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recording

Add Life to Your Mix

Sometimes when I read about music production and audio engineering stuff I come across ideas that I personally wouldn’t use in my music, but nevertheless could be interesting – at least in theory – and perhaps someone else dare to try.

Here’s one: record your “as is” mix from your monitor speakers, using a couple of microphones, and then blend the recording with your final mix.

This could add vibrance and “realism”. It could of course also clutter your mix if you overdo it. If needed, try to poke the recording to play with the phase relationship.

Recording your mix like this can add some analog imperfection by revealing a little of the studio’s ambient, and the colors of the mics, preamps and monitors would also print this sound layer. And you need not to record in the studio, you could put the monitors in a (non-acoustic treated) reverbant room, or record with an opened window… You get the drift.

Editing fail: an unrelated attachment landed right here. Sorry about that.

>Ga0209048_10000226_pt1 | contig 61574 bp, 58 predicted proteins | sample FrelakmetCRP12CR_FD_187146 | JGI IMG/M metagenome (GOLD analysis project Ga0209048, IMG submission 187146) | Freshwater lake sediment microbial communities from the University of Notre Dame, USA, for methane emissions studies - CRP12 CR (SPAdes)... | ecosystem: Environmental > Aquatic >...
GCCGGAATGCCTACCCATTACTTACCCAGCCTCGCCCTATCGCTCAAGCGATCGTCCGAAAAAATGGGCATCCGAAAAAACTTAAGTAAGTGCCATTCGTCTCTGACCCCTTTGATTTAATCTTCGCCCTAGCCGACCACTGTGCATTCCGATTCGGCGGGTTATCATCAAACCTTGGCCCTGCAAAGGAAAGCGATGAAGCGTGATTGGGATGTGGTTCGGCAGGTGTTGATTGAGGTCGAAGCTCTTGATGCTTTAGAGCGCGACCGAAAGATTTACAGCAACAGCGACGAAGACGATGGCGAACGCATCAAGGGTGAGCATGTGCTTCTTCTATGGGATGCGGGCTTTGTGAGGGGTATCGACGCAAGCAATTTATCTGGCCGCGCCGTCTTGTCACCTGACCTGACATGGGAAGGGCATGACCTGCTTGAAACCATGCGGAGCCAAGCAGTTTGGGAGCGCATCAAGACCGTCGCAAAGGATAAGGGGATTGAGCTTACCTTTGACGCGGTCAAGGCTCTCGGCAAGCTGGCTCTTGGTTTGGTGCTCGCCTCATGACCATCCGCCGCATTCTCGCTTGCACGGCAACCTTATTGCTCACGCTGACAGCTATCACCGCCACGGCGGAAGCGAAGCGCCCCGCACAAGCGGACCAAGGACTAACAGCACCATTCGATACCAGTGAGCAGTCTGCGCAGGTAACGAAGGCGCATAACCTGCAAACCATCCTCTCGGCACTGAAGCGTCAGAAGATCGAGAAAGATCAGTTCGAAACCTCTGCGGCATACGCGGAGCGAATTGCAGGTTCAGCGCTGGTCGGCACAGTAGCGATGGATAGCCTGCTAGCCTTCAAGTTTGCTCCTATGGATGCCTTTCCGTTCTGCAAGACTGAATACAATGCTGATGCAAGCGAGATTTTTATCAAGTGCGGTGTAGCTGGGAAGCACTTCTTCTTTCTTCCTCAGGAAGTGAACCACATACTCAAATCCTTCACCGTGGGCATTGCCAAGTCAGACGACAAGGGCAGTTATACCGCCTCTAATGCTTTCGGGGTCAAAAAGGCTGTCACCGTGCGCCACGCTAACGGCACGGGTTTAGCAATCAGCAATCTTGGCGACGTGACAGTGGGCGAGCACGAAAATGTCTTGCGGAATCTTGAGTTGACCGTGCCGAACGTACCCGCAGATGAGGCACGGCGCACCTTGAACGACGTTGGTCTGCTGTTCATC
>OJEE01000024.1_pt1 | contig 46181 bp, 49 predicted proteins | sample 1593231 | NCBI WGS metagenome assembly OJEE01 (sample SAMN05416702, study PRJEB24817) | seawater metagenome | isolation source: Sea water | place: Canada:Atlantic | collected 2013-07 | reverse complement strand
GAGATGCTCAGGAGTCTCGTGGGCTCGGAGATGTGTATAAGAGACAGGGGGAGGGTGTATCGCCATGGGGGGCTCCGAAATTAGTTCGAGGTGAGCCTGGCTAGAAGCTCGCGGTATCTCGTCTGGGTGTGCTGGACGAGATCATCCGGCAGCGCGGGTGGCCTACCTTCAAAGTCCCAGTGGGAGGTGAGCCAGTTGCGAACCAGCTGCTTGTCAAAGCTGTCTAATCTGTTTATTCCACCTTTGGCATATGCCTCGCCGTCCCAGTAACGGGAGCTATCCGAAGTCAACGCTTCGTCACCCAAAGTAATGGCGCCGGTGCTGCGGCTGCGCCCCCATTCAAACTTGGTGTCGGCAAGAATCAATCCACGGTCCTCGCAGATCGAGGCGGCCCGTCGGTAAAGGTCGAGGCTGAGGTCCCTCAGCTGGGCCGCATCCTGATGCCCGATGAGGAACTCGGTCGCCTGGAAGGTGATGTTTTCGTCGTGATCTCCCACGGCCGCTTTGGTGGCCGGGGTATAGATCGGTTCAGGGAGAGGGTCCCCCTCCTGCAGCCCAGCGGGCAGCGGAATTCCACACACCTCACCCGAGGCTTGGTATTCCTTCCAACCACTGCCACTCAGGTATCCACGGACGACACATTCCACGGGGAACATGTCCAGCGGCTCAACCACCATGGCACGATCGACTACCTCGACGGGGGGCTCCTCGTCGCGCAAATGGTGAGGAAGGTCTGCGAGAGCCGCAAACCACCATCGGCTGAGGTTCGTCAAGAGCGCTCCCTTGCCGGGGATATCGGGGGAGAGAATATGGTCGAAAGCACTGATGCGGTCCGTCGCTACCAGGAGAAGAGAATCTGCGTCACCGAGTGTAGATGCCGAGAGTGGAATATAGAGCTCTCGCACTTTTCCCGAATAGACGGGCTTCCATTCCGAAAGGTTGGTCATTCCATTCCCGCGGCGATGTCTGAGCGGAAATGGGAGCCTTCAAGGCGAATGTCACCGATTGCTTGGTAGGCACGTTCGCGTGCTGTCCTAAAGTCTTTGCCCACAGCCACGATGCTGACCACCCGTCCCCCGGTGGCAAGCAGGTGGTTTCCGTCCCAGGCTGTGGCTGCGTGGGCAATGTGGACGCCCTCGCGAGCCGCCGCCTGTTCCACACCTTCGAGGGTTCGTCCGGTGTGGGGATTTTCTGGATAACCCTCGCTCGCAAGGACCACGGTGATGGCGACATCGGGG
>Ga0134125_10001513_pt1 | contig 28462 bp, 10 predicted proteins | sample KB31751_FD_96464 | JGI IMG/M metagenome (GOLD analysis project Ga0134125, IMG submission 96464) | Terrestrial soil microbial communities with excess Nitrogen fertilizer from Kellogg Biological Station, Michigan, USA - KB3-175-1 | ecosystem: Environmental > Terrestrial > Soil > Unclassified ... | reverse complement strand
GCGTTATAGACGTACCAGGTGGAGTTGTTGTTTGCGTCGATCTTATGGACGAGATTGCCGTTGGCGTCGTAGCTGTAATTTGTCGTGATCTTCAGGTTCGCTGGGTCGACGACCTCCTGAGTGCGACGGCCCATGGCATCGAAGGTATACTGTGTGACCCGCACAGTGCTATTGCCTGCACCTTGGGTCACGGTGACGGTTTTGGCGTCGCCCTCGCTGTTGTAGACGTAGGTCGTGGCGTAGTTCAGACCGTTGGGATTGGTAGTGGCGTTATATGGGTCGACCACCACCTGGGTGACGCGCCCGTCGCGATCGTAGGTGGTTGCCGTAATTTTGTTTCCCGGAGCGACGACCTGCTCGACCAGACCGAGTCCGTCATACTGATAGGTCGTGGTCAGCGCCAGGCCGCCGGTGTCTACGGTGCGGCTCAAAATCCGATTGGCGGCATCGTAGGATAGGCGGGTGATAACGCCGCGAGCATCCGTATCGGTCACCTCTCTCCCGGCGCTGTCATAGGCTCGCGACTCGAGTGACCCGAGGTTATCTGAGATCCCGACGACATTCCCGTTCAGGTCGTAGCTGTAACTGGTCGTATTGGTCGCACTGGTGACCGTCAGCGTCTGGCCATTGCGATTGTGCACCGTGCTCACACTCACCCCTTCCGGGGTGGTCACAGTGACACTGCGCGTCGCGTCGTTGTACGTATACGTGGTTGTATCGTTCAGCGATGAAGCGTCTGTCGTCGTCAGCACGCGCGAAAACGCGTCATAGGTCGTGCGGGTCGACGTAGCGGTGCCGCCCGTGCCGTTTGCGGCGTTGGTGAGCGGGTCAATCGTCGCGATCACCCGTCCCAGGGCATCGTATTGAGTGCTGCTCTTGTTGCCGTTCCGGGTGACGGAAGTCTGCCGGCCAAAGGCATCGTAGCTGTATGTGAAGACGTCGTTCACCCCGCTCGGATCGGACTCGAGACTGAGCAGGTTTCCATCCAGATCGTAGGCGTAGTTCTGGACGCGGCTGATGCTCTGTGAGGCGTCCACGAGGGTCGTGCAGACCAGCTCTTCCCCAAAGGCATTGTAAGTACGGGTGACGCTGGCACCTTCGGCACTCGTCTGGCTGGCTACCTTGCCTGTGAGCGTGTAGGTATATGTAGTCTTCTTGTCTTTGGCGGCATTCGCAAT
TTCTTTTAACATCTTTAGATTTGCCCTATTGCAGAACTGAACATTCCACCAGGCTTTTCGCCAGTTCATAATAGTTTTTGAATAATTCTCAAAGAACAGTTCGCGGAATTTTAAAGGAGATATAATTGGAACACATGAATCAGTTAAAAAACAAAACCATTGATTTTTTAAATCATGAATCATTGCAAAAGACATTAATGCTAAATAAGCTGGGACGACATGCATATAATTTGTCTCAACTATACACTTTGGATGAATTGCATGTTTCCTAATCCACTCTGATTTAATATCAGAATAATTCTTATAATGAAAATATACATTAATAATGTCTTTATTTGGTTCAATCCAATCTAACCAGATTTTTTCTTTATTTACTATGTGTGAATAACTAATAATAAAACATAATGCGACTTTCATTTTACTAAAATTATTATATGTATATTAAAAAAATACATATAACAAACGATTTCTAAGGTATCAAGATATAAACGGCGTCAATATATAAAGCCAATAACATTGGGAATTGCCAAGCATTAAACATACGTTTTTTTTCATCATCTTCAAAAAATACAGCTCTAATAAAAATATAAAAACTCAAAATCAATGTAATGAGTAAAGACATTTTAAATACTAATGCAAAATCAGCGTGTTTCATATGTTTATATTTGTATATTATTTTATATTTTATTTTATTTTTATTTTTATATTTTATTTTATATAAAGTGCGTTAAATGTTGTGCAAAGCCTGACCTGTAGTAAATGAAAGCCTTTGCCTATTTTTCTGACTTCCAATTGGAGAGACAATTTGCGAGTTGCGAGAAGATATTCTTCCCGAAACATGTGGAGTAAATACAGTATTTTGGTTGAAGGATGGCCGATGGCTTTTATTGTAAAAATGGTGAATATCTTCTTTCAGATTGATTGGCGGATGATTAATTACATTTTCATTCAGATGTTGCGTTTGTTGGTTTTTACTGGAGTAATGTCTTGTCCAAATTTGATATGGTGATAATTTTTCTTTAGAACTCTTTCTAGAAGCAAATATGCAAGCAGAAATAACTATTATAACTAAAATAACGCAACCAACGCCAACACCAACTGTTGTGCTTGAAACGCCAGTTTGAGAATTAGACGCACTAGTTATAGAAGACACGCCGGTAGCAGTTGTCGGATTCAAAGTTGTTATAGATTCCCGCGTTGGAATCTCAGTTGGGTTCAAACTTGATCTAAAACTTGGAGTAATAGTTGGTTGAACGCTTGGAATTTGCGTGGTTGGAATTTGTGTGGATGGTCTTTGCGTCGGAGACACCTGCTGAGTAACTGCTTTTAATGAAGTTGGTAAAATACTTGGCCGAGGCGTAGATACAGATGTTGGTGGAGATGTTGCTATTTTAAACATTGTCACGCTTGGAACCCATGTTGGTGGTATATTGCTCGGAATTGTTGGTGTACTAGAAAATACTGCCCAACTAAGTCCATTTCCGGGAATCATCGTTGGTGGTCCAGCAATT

Mixer Setups

I wrote about my mixer some time ago, and you might wonder how it’s connected and how recording is done.

There are several options to route the signal flow of the Mackie 1202VLZ4, although my setup is kind of generic and should work for many different rigs. It goes like this: The DAW connects to the audio interface via USB, with communication in both directions. The audio interface, through stereo outs, connects to left and right audio ins of the monitor speakers. The main stereo outs of the mixer routes to the audio interface via line in pair. All instruments and mic go to different line ins of the mixer.

DAW > Audio interface > Monitor speakers
DAW < Audio interface < Mixer < Instruments and mic

In this setup, the main stereo out of the mixer is routed to the line in pair of the audio interface, and the monitor speakers are connected to the stereo output of the audio interface.

If you prefer to have all audio signals (software and hardware) going through the 1202VLZ4 mixer, you should be able to connect the XLR main outs to the monitor speakers, and route the TRS second main outs back to the line in pair of the audio interface. Also, on the 1202VLZ4, there are control room outs with selectable source (main mix, alt 3-4 stereo bus, soloed channels, or the tape input) that you can use to route to the line in pair of the audio interface.